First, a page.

This essay, as with pretty much everything I write, is purely my own experience and my best understanding. I’m not trying to tell you what you should or shouldn’t care about, just sharing what my process has been around gender perception and genderqueerness.
For a little more than three years, I’ve been using they/them/theirs/themself pronouns. Notice that I’m avoiding saying that I “prefer” they/them pronouns, because, as many gender activists have been discussing lately, it’s not exactly a “preference.” I prefer green grapes to red grapes, I prefer almond milk to soy milk. But the accurate pronoun for my gender identity is they/them/theirs/themself.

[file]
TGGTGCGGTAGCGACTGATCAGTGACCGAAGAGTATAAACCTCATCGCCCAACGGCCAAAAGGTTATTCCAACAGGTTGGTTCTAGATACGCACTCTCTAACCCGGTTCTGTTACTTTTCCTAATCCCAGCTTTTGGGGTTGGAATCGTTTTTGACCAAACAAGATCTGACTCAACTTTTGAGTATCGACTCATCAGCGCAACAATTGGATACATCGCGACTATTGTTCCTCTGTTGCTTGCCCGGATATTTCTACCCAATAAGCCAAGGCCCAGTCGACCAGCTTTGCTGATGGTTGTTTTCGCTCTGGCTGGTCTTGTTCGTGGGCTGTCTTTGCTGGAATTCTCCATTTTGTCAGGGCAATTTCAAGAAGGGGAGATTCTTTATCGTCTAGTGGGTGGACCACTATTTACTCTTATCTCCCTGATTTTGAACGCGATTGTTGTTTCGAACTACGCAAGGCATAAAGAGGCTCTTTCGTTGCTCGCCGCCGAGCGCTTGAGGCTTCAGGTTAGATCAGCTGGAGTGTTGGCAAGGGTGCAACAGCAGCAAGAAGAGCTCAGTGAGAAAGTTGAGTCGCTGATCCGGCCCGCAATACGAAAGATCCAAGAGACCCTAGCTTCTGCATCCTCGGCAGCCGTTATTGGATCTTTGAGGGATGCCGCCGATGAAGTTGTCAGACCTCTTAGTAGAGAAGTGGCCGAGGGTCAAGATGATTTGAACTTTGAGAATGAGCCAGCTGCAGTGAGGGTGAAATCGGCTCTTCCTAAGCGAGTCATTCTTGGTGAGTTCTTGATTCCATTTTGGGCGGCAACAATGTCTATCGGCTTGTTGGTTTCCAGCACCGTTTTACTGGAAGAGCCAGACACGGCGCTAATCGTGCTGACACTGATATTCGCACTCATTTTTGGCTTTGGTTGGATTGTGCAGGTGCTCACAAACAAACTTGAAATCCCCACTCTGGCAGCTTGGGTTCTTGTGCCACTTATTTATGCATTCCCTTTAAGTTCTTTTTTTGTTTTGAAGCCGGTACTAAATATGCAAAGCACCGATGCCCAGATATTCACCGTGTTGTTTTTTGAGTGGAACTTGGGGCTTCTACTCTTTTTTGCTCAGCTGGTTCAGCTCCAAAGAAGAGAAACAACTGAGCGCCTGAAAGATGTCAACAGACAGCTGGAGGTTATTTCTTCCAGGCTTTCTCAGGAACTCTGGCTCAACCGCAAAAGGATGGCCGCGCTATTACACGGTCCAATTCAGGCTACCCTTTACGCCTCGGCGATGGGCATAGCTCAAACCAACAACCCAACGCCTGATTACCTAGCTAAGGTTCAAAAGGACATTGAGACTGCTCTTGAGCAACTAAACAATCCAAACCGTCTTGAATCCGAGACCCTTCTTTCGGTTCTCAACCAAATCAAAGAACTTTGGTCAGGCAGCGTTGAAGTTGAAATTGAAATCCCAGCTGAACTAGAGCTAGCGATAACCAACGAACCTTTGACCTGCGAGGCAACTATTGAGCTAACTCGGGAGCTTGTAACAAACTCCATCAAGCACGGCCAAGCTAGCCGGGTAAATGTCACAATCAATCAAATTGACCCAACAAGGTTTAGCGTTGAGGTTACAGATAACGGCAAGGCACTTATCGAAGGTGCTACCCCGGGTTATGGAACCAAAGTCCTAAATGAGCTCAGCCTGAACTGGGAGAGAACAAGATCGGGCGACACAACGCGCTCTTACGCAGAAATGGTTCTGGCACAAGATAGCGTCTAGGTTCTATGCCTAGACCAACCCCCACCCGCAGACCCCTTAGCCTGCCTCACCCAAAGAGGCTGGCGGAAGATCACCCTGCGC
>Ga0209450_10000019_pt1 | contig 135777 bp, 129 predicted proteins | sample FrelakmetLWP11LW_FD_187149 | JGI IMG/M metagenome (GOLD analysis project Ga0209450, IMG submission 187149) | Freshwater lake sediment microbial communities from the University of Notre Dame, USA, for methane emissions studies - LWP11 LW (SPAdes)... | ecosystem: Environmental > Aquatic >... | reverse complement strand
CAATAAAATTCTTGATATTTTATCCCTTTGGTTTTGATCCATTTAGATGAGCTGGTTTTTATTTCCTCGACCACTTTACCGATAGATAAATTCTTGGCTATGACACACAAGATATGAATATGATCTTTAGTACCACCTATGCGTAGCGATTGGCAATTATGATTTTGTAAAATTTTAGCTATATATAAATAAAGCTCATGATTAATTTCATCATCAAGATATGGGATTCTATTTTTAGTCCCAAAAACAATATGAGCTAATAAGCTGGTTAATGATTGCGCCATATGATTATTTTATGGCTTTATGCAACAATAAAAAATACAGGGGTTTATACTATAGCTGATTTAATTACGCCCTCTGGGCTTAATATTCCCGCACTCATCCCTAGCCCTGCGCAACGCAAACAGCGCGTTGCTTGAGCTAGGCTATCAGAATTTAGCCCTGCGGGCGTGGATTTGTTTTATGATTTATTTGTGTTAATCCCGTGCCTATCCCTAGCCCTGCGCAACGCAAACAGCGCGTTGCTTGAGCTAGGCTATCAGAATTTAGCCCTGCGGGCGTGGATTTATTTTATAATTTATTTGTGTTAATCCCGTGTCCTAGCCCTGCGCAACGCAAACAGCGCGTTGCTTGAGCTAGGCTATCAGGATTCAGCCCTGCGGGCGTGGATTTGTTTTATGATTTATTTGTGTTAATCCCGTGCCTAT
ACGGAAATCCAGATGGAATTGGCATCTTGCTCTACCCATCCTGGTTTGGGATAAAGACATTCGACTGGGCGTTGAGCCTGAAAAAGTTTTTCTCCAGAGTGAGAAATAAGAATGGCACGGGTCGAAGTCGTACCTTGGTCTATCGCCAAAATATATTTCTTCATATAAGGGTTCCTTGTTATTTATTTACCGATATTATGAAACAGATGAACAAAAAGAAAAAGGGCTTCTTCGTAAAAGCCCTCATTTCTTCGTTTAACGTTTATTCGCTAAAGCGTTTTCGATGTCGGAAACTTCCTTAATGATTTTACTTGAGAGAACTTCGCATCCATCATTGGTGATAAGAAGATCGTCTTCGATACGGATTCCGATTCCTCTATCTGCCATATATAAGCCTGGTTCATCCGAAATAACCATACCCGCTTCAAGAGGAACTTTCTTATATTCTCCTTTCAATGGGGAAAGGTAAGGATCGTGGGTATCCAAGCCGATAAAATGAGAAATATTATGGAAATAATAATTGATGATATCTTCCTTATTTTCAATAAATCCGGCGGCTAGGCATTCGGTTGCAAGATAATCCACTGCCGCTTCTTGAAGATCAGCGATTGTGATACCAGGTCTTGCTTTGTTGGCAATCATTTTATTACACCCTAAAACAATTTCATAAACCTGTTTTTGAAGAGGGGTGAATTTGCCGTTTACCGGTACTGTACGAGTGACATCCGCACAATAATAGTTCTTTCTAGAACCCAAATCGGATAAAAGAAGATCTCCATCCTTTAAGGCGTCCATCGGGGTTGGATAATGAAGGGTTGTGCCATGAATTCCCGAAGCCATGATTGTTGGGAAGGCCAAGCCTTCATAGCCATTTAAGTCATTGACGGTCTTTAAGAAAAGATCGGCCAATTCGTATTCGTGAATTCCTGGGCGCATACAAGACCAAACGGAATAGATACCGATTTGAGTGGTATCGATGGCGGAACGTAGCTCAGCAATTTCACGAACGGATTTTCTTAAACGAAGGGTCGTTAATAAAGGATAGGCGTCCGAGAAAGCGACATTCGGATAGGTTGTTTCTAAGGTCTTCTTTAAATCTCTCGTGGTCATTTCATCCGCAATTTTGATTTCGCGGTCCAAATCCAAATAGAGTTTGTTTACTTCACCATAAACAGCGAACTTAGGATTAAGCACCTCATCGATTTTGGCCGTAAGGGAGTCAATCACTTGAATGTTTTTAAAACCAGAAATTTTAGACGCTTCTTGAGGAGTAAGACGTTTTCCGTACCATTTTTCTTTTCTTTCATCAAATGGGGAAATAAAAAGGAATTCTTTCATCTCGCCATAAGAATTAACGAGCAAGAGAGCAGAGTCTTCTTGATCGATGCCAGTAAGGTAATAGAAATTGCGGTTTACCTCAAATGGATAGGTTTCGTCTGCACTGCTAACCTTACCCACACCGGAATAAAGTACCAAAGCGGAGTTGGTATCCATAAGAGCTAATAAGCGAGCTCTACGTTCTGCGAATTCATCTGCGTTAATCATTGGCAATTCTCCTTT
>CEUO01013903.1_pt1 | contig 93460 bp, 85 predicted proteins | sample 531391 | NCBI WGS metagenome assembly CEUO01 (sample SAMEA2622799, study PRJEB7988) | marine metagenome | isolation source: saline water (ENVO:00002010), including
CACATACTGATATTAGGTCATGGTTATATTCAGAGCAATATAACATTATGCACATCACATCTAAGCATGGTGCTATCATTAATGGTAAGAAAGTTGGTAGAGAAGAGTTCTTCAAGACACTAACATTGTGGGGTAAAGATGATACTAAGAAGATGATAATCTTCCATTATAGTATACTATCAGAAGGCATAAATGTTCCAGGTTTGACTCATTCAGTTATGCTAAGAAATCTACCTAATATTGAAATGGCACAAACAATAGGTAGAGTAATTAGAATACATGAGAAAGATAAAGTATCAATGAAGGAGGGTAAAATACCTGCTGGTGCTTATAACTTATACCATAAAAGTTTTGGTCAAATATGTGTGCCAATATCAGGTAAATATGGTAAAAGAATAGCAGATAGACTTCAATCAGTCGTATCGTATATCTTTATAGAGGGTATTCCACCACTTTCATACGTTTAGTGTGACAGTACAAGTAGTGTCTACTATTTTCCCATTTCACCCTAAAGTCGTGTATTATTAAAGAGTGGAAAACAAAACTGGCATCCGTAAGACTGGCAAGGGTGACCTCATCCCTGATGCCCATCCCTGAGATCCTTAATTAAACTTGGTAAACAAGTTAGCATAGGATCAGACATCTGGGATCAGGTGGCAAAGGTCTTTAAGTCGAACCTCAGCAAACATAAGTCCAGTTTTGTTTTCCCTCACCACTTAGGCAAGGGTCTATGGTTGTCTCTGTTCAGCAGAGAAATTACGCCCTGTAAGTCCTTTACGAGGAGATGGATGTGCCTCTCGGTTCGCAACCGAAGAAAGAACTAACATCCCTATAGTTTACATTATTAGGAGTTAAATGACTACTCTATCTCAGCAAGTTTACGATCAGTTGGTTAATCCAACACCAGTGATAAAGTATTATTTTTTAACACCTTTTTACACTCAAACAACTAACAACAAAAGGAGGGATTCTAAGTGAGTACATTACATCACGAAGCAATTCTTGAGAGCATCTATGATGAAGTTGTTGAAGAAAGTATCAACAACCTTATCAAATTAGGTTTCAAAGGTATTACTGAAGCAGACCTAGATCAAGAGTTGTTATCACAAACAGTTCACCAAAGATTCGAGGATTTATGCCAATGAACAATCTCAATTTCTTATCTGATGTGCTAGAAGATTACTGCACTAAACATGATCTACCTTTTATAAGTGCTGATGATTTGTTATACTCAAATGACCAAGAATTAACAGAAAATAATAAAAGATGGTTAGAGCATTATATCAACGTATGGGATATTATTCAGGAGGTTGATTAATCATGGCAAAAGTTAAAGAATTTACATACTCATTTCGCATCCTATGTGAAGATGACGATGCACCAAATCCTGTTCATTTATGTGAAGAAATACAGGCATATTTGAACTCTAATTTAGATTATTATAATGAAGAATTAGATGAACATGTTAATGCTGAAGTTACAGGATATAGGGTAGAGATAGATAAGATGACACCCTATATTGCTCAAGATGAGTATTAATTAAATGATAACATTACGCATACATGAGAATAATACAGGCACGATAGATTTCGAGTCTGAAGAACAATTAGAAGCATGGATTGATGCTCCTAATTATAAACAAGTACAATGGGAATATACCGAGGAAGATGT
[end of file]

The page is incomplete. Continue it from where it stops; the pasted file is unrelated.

Using a pronoun outside of the standard gender binary is a lot of work on a daily basis. Sure, I do spend most of my time inside of genderqueer and trans communities, and many of those folks are super smart about gender and either ask about pronouns or already know mine, and like to call people what they like to be called. I’m surprised how good it makes me feel when people get my pronouns right, actually. And because often I don’t hear people talking about me—which is the only time they really refer to me in the third person—I don’t hear it very often. The recent Sweet & Rough blog tour is a thrilling example: it pretty much brought tears to my eyes every time the folks on the tour referred to me using they and them. My inner kid—you know, the one who thinks I’ll never be understood or seen or valued—gets all hopeful and touched, and feels vulnerable and seen. I think things like, “Really? You see me like that?” and “You get it! Omg you get it!” and “Are you just humoring me? Or do you really get it?” and “Ergh, I hope it isn’t too much trouble for you to understand that!” and … I feel such relief. My shoulders relax and my body lets go of just a little bit of the tension I always carry.